Continue reading

GMES Seminar: Linking mantle dynamics to plate tectonics

GMES Seminar: Linking mantle dynamics to plate tectonics

Trond H. Torsvik, Centre for Earth Evolution and Dynamics (CEED), University of Oslo, 0316 Oslo, Norway; Friday, November 1, 2013, Dow 610

The calibration of longitude in the mid-eighteenth century by the invention of a sea-going chronometer gave mariners confidence that they could reliably calculate their absolute position on the Earth’s surface. Until recently, Earth scientists have been in the comparable position of having no way of calculating the longitudes of continents before the Cretaceous, leaving paleomagnetism, which cannot determine longitude, as the only quantitative means of positioning continents on the globe before that time. However, by choosing a reference continent that has moved the least longitudinally (i.e. Africa), longitudinal uncertainty can be minimized. The analytical trick is to rotate all paleomagnetic poles to Africa and calculate a global apparent polar wander path in African co-ordinates, which serves as the basis for subsequent global reconstructions. This method is dubbed the ‘zero-longitudinal motion’ approximation for Africa, and has allowed us to confidently estimate true polar wander (TPW) since Pangea formation (320 Ma), and to demonstrate that ancient large igneous provinces and kimberlites have been sourced by plumes from the edges of the large low shear-wave velocity provinces (LLSVPs) on the core-mantle boundary beneath Africa and the Pacific. Using this surface-to-CMB correlation and a new iterative approach for defining a palaeomagnetic reference frame corrected for TPW, we have developed a model for absolute plate motion back to earliest Paleozoic time that maintains the remarkable link between surface volcanism and the LLSVPs. For the Paleozoic we have for the first time identified several phases of slow, oscillatory TPW (less than 1 degree/Myr) during which the Earth’s axis of minimum moment of inertia was similar to that of Mesozoic times. We model ten phases of clockwise and counter-clockwise rotations since 540 Ma, which can be interpreted as oscillatory swings approximately around the same axis (11 degrees East at equator). Net TPW angles peaked at 22 degrees in the Mesozoic and 62 degrees in the Paleozoic, and paleomagnetic and TPW-corrected (mantle) reconstructions therefore differ significantly in the early Paleozoic.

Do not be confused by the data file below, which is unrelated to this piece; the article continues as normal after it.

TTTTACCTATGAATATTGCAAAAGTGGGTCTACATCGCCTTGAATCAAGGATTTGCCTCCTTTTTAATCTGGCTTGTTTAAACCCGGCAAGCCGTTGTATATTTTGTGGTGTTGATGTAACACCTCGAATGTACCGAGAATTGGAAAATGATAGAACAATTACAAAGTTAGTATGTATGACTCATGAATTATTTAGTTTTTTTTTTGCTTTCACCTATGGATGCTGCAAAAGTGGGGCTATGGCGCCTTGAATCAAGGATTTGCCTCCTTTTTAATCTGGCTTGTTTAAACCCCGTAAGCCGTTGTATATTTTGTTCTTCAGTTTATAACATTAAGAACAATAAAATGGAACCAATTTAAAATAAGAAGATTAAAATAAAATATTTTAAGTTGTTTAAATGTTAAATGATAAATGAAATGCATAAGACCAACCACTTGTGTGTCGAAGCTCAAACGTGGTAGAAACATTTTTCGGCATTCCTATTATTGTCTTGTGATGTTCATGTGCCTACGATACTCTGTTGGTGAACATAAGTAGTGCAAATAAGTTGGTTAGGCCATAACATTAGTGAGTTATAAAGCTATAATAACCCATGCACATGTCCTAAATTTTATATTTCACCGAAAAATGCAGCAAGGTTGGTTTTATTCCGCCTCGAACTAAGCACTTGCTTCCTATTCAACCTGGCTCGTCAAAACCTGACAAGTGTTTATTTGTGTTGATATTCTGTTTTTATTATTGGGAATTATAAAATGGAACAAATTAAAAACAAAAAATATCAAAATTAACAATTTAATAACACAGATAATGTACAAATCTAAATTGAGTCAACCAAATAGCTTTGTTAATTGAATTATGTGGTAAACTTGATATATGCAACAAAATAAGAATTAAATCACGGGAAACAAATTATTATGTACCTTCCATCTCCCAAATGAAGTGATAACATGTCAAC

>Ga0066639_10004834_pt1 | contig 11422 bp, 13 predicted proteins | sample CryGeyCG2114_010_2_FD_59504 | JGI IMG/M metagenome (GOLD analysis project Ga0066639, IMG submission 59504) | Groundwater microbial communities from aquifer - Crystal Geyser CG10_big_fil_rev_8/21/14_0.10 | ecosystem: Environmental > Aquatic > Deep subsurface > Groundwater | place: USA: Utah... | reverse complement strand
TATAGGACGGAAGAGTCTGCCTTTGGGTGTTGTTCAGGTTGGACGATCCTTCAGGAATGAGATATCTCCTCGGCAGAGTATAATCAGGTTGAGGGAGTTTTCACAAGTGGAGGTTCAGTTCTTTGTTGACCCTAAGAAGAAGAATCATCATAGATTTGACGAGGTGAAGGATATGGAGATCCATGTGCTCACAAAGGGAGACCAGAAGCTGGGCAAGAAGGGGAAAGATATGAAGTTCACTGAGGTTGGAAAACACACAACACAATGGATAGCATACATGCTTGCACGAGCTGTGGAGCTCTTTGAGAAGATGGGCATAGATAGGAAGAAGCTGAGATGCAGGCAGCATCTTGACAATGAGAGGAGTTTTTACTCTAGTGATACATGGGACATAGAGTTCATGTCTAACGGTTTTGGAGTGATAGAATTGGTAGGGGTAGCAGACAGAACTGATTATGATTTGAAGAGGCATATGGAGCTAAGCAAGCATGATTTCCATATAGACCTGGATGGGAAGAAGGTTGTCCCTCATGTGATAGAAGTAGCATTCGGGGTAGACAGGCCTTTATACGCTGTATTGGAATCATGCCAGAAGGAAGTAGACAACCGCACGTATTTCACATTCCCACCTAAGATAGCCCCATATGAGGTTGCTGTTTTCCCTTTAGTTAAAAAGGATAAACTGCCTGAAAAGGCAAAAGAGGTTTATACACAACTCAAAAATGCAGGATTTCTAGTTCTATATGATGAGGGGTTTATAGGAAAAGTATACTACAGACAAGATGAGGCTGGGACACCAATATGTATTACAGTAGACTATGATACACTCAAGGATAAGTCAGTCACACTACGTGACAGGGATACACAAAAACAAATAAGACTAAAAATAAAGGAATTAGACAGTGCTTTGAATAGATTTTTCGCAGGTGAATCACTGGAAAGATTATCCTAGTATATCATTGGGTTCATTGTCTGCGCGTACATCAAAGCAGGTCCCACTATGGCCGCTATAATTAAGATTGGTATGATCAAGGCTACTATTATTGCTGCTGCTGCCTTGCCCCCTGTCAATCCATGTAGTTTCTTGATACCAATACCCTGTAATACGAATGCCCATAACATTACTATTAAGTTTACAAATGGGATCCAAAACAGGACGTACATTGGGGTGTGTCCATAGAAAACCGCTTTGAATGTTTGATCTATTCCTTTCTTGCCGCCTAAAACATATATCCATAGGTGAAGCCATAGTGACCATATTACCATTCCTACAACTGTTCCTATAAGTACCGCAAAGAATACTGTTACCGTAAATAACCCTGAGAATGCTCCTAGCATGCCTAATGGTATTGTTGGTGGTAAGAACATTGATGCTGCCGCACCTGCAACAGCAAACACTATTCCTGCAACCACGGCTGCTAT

Seminar: Oil Spill Response Experience: Exxon Valdez to BP Deepwater Horizon

In an engaging lecture, Tina Behr-Andres will share her experience advising the Federal Government’s Science Team for the Deep Water Horizon BP Oil Spill Response. The presentation, entitled, “Oil Spill Response Experience: Exxon Valdez to BP Deepwater Horizon,” will be held on Tuesday, April 23, from 4 p.m. to 5p.m., Dow 642.

Behr-Andres holds over twenty years of professional experience in engineering academe, private-sector technical consulting and national laboratory research management. She specializes in management of legacy wastes from nuclear weapons production; marine and terrestrial oil spill response; industrial and hazardous waste management and wastewater treatment; and contaminated site remediation. Currently, Behr-Andres is an Executive Advisor to the principal associate director of science, technology and engineering at Los Alamos National Laboratory.

This presentation is sponsored by Los Alamos National Laboratory, the Sustainable Futures Institute, Michigan Tech’s Department of Geological and Mining Engineering and Sciences, and Michigan Tech’s Office for Institutional Diversity.